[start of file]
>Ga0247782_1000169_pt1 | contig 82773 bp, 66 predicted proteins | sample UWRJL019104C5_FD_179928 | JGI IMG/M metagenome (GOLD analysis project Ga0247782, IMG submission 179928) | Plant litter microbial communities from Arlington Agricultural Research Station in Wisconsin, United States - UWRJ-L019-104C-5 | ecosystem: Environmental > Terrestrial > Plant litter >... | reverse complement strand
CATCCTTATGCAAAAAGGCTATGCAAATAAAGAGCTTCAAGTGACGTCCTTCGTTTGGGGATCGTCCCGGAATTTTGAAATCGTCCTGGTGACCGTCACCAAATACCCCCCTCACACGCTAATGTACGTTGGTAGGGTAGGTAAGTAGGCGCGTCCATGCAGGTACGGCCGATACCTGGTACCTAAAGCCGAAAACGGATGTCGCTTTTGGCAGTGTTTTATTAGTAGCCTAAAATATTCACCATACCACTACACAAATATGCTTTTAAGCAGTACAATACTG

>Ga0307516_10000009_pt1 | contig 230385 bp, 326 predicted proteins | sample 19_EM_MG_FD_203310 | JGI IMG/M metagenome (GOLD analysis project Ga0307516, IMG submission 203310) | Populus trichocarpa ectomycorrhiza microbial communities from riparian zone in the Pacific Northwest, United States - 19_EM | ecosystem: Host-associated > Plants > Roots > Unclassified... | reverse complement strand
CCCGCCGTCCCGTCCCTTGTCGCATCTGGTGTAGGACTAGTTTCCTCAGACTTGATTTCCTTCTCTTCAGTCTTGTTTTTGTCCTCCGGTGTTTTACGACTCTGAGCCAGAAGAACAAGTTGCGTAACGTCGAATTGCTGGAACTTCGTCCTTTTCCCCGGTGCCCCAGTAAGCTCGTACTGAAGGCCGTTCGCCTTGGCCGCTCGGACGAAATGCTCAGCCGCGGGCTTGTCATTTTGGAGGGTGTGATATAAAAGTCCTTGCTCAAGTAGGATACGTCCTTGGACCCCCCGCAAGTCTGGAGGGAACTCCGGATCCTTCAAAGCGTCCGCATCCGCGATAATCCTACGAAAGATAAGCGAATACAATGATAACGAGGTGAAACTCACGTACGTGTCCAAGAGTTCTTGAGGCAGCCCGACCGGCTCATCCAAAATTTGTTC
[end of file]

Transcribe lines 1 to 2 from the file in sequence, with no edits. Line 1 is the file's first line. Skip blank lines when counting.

>Ga0247782_1000169_pt1 | contig 82773 bp, 66 predicted proteins | sample UWRJL019104C5_FD_179928 | JGI IMG/M metagenome (GOLD analysis project Ga0247782, IMG submission 179928) | Plant litter microbial communities from Arlington Agricultural Research Station in Wisconsin, United States - UWRJ-L019-104C-5 | ecosystem: Environmental > Terrestrial > Plant litter >... | reverse complement strand
CATCCTTATGCAAAAAGGCTATGCAAATAAAGAGCTTCAAGTGACGTCCTTCGTTTGGGGATCGTCCCGGAATTTTGAAATCGTCCTGGTGACCGTCACCAAATACCCCCCTCACACGCTAATGTACGTTGGTAGGGTAGGTAAGTAGGCGCGTCCATGCAGGTACGGCCGATACCTGGTACCTAAAGCCGAAAACGGATGTCGCTTTTGGCAGTGTTTTATTAGTAGCCTAAAATATTCACCATACCACTACACAAATATGCTTTTAAGCAGTACAATACTG